As the table above indicates, 87.79 percent of the workforce have higher secondary education or below. Jobs  with social security, a written job contract and other employment benefits generally employ those with higher educational qualification — which represent a minority in India. Jobs that engage highly qualified people are usually those that are amenable to becoming digital. For instance, a labourer’s job cannot move online while many dimensions of the knowledge economy can easily make such a shift. In the COVID-19 era, it is obvious then that those with higher educational qualifications and in turn better job prospects are better placed to cope with the impending economic disruptions. No wonder then that education is an important driver of life satisfaction and more so in the COVID-19 era.

Jobs that engage highly qualified people are usually those that are amenable to becoming digital.

Those with higher educational attainment are likely to find it easier to migrate to digital modes in maintaining social relationships which are crucial for life satisfaction.

Reason 5: Age composition of India’s population

India’s demography is predominantly young. About 67 percent of India is in the age -group 15–64 years. The WHR 2021 informs us that there has been a significant reduction in the frequency of reported health problems from 23 percent to 20 percent for the population as a whole, while such increments being more pronounced among those above the age of 60. As far as India is concerned, these gains went to a minority of the population thanks to its youth-dominated structure. Furthermore, life evaluations are considerably higher among those below the age of 30 and above the age of 60. Roughly 50 percent of the population lies in these age intervals. Gains in life evaluations enjoyed by this half of the population might have very well been offset by the worry, anger, and sadness experienced by the loss of livelihoods and income experienced by the remainder half of the population. As already argued, the burden of these losses was heavier in the Indian context. What was once celebrated as an opportunity to reap demographic dividends has now turned into a national liability, given the unemployment levels in the country.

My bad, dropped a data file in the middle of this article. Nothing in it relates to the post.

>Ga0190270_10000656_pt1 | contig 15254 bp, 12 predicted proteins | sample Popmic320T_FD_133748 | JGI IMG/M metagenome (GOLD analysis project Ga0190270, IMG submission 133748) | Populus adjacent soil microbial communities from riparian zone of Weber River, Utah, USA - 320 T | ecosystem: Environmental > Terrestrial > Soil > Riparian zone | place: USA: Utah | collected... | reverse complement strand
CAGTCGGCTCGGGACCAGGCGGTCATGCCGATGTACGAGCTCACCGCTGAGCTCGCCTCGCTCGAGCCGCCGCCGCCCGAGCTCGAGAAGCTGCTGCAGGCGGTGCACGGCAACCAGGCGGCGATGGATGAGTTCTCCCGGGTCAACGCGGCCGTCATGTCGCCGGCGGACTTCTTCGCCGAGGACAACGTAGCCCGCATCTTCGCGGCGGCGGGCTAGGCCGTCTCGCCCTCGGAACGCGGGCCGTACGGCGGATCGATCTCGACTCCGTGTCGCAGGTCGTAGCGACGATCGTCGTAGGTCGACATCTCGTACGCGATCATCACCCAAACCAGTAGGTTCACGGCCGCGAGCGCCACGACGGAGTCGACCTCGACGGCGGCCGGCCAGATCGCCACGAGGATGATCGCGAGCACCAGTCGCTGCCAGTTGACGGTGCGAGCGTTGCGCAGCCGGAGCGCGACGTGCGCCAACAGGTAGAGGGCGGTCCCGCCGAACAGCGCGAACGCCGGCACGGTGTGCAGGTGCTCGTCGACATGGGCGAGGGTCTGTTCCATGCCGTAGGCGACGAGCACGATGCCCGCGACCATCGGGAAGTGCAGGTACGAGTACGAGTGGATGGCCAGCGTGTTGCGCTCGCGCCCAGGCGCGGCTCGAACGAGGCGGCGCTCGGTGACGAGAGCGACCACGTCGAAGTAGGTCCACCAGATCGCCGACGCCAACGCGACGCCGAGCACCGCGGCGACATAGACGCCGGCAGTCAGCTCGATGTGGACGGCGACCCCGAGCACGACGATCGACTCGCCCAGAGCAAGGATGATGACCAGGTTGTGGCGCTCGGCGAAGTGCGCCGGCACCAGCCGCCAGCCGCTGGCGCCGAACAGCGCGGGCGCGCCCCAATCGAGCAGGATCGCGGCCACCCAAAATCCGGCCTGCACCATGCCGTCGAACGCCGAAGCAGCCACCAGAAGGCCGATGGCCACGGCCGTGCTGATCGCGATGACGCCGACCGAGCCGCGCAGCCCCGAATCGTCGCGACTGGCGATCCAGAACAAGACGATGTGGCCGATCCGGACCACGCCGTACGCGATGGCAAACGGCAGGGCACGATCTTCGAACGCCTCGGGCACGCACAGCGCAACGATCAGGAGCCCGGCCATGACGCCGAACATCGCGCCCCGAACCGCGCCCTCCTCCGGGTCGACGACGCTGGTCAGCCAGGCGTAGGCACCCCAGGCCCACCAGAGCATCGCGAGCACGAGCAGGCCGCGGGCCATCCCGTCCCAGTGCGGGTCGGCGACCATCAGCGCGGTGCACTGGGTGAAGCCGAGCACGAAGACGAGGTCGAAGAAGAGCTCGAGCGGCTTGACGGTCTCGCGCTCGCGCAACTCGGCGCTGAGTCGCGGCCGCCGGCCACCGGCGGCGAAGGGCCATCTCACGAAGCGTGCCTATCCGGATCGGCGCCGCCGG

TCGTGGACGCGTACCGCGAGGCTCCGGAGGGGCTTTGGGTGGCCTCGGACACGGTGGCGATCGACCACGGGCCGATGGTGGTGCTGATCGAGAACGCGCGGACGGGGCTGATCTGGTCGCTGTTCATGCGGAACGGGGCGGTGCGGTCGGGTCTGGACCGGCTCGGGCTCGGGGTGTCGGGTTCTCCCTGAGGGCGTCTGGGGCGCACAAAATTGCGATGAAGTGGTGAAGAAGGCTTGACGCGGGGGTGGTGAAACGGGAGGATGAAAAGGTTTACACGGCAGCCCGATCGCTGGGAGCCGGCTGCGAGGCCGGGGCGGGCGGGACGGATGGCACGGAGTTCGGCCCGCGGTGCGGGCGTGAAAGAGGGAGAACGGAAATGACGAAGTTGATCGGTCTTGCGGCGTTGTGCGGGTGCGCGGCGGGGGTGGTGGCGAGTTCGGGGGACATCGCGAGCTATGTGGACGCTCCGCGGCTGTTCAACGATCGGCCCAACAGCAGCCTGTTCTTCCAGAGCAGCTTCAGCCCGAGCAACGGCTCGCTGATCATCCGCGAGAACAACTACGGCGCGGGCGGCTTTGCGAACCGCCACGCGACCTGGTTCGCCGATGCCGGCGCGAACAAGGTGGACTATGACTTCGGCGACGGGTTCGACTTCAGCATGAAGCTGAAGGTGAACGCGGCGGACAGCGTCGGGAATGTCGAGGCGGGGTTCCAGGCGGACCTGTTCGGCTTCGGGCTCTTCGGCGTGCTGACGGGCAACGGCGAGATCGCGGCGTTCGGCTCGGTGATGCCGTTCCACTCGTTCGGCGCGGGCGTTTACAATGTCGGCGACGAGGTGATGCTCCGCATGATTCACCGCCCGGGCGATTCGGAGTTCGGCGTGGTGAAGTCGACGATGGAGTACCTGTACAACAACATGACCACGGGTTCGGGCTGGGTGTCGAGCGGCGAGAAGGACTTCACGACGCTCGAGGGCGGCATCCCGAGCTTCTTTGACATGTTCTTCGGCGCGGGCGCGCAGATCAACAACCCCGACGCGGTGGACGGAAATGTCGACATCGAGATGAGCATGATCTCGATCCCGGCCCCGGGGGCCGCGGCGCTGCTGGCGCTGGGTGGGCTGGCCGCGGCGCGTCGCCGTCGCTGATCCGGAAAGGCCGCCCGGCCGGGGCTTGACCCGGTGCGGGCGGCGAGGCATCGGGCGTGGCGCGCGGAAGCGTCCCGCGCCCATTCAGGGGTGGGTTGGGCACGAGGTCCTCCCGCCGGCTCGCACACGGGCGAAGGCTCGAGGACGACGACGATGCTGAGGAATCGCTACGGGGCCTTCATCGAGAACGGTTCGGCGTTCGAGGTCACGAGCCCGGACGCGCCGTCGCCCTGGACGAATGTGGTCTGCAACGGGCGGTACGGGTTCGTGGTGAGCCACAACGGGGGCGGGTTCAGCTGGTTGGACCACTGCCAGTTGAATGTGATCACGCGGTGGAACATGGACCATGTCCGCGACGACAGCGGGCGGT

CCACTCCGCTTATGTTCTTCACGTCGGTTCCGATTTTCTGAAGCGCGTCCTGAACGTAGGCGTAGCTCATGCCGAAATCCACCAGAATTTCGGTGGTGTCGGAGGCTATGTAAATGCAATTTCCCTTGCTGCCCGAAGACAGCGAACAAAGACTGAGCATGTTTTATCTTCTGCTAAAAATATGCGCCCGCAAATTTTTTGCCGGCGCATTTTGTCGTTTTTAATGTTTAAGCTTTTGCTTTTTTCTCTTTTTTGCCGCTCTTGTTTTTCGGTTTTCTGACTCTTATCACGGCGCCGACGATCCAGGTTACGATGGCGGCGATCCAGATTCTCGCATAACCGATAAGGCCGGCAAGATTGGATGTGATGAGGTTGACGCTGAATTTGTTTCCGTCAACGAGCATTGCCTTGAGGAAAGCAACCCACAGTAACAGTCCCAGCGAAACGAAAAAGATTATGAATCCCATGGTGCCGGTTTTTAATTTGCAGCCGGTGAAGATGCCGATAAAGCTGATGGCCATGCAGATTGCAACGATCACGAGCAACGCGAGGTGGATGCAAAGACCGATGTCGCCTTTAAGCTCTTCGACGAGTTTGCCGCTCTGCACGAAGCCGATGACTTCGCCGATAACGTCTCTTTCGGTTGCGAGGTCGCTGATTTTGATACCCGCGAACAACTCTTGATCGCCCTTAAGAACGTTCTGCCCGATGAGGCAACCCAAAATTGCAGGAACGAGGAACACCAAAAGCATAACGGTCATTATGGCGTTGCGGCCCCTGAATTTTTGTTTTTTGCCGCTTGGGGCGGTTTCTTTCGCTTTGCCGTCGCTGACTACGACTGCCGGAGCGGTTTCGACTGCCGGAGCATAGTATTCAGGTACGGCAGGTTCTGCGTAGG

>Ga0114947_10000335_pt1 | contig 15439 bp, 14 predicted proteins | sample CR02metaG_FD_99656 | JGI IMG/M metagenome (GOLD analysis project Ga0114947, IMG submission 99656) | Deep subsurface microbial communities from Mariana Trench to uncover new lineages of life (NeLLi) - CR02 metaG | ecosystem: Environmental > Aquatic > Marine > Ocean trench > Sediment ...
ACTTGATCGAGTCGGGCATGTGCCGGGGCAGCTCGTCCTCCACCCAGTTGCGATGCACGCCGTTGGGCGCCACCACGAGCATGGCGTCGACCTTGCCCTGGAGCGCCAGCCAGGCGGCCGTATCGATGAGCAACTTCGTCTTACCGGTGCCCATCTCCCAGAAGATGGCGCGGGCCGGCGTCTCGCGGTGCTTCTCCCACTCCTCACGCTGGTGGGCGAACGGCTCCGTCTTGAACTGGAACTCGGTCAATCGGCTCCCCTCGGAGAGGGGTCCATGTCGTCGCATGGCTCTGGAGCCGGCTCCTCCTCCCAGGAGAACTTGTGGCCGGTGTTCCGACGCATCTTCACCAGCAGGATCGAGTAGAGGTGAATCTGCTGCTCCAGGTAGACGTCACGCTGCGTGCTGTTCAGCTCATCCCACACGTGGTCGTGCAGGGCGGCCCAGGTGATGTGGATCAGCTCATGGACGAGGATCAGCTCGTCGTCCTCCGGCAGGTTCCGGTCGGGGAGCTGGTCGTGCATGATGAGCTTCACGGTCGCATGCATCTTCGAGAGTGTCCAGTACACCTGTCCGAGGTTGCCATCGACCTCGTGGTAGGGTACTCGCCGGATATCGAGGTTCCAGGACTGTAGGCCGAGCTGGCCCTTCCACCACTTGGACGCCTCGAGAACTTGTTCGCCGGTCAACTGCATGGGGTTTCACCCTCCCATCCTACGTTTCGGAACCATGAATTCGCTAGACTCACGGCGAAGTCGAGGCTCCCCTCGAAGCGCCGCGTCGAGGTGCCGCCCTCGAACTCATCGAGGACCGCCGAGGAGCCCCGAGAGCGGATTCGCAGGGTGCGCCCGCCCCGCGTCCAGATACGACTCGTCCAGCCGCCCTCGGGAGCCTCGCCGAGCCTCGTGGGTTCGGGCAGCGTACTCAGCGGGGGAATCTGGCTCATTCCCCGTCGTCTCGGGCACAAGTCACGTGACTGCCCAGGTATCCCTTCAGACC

Gains in life evaluations enjoyed by this half of the population might have very well been offset by the worry, anger, and sadness experienced by the loss of livelihoods and income experienced by the remainder half of the population.

There is much to ponder upon as far as India’s happiness quotient is concerned. No better words than that of the late President Pranab Mukherjee to summarise the key takeaway. To quote him, “A narrow vision focus on economic development may have given us a better GDP and increase in per capita income but moved our focus from environmental sustainability, social welfare, emotional and mental wellbeing of our people… The quest of happiness is closely tied to the quest for sustainable development which is a combination of social inclusion and environmental sustainability.” Indeed, for pursuing progress in its truest sense which is reflected no better than in happiness, India has to embrace sustainability and inclusivity in all economic, social, and political dimensions.

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Author

Renita Dsouza

Renita Dsouza

Renita DSouza is a PhD in Economics and a Fellow at Observer Research Foundation Mumbai under the Inclusive Growth and SDGs programme. Her research focus ...